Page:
Second Circuit Invokes Standard Contract Provisions to Limit the Use of Agency and Estoppel to Bind Non-Signatories to Arbitration
The United States Court of Appeals for the Second Circuit has long recognized five bases for binding non-signatories to an arbitration agreement: (1) incorporation by reference; (2) assumption; (3) agency; (4) veil-piercing/alter ego; and (5) estoppel. See Thomson-CSF, S.A. v. Am. Arb. Ass’n, 64 F.3d 773, 776 (2d Cir. 1995). On April 2, 2020, the Second Circuit issued a decision that may significantly curtail the ability of parties to utilize at least two of these theories.
In Trina Solar US, Inc. v. Jasmin Solar Pty Ltd, --- F.3d ----, 2020 WL 1592487 (2d Cir. Apr. 2, 2020), the Court reversed the confirmation of an arbitration award against a non-signatory corporate parent, reasoning that the district court incorrectly applied an agency theory and a direct benefits theory of estoppel. In so holding, the Second Circuit clarified that fairly typical contractual provisions (such as a third-party beneficiary clause) might “explicitly exclude” from the scope of an arbitration clause related parties that were specifically mentioned in the contract and that admittedly participated in the underlying contractual relationship.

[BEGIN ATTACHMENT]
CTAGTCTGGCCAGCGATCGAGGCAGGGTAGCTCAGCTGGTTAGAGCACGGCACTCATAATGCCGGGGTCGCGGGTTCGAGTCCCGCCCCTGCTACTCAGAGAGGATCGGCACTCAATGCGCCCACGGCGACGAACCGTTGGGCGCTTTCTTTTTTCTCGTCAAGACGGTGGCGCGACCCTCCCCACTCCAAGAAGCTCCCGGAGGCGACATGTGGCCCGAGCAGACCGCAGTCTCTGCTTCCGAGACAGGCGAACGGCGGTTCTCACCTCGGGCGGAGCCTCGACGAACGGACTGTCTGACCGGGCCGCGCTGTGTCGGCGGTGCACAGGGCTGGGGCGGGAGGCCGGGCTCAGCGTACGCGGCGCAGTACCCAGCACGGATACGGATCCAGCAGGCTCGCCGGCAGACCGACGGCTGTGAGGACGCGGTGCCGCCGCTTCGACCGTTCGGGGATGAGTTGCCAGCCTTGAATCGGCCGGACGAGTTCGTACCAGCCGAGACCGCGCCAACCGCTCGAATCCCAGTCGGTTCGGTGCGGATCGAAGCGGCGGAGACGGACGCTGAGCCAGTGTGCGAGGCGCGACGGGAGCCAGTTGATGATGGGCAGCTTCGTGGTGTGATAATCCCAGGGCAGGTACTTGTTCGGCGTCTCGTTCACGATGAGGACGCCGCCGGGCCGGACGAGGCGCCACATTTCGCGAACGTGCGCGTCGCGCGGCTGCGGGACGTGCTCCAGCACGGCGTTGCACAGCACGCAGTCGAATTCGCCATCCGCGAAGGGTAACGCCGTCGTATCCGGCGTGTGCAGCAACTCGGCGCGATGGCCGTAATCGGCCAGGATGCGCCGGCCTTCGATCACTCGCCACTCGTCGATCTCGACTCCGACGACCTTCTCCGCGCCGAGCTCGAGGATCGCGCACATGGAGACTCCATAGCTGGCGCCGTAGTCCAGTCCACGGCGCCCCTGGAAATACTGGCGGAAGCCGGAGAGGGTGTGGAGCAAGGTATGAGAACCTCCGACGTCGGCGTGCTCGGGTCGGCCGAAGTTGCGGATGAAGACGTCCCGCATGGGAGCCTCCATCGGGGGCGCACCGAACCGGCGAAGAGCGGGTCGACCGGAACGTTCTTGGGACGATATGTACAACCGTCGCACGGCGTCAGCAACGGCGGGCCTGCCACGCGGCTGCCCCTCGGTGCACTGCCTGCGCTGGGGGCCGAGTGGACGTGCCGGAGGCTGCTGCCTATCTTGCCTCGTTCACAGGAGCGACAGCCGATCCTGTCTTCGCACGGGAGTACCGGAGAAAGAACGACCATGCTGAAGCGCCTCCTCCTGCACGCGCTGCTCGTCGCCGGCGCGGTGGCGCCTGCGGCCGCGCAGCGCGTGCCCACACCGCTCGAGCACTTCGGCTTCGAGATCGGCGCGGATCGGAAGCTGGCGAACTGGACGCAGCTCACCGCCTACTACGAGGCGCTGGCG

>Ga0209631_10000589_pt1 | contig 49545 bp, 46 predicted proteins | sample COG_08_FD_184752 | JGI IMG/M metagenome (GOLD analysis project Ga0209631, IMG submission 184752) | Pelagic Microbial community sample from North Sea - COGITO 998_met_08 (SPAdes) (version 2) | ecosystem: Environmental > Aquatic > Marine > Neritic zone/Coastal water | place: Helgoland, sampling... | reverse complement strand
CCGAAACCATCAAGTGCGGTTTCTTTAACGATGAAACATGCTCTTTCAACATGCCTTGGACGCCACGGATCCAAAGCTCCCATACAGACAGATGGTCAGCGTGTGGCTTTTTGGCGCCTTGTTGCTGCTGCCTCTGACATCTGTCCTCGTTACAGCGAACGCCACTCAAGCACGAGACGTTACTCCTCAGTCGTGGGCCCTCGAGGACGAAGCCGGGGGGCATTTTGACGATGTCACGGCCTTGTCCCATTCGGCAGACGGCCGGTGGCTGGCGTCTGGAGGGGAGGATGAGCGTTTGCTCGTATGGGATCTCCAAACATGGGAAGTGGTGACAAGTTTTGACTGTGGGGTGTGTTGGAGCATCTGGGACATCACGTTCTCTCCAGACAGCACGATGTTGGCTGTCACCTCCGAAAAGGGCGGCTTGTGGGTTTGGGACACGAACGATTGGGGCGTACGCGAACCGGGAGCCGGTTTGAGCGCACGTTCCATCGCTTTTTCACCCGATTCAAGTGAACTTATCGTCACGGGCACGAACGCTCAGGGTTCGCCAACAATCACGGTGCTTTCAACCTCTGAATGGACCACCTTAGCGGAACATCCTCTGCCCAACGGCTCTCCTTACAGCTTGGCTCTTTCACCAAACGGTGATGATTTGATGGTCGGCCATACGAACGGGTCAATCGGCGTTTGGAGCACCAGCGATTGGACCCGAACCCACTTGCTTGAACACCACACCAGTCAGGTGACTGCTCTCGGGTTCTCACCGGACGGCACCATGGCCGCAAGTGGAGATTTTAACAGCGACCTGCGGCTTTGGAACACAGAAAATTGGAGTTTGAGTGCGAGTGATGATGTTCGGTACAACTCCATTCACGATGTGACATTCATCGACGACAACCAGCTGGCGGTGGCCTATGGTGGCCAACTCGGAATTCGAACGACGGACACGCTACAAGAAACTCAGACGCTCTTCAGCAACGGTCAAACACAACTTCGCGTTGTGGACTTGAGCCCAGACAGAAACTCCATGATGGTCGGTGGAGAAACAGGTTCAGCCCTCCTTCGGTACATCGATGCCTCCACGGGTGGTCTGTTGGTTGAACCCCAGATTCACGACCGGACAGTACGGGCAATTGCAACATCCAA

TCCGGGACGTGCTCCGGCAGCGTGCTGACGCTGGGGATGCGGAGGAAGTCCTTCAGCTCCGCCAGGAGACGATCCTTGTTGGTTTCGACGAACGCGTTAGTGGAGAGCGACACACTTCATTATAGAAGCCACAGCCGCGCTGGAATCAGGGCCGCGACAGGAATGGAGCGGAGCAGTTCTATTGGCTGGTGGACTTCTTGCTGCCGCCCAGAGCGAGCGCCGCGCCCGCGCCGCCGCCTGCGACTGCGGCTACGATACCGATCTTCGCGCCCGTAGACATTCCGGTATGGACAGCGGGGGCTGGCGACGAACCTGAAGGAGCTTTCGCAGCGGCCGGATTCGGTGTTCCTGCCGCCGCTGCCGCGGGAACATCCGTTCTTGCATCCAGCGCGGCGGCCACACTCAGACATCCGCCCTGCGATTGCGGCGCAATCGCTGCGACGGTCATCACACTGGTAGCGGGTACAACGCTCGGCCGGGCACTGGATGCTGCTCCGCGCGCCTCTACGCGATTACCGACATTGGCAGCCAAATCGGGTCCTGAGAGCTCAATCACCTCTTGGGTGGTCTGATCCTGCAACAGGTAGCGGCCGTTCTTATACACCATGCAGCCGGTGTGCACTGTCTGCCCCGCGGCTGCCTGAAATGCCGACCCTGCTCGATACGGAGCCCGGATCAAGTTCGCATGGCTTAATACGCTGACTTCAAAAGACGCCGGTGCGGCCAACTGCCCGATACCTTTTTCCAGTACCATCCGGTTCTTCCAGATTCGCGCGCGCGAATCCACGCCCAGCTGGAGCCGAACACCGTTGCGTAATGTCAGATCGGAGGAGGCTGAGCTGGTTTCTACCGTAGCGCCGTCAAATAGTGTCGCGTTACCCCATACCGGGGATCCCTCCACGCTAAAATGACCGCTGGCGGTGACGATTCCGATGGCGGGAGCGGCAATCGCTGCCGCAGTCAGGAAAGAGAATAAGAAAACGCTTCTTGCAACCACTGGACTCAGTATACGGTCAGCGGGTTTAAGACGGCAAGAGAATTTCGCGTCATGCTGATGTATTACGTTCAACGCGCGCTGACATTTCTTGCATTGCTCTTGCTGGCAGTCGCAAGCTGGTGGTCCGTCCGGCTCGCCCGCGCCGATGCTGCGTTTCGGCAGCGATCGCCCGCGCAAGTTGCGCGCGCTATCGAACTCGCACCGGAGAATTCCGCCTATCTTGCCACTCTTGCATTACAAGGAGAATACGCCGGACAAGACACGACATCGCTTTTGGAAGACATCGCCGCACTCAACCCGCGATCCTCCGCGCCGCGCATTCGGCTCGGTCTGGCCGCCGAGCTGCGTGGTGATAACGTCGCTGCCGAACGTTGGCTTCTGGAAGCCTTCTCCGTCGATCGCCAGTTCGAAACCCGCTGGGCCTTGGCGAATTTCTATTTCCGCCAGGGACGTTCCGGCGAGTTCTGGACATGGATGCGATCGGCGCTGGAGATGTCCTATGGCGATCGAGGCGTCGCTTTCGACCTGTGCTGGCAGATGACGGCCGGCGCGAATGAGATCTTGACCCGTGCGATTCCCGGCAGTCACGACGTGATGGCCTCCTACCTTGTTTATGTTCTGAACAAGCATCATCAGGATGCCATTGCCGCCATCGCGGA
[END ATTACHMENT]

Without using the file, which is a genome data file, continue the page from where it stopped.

Given the prevalence of the types of standard clauses invoked by the Second Circuit, parties seeking to apply arbitration provisions in contractual agreements to non-parties would be wise to familiarize themselves with the factors considered by the Second Circuit in Trina.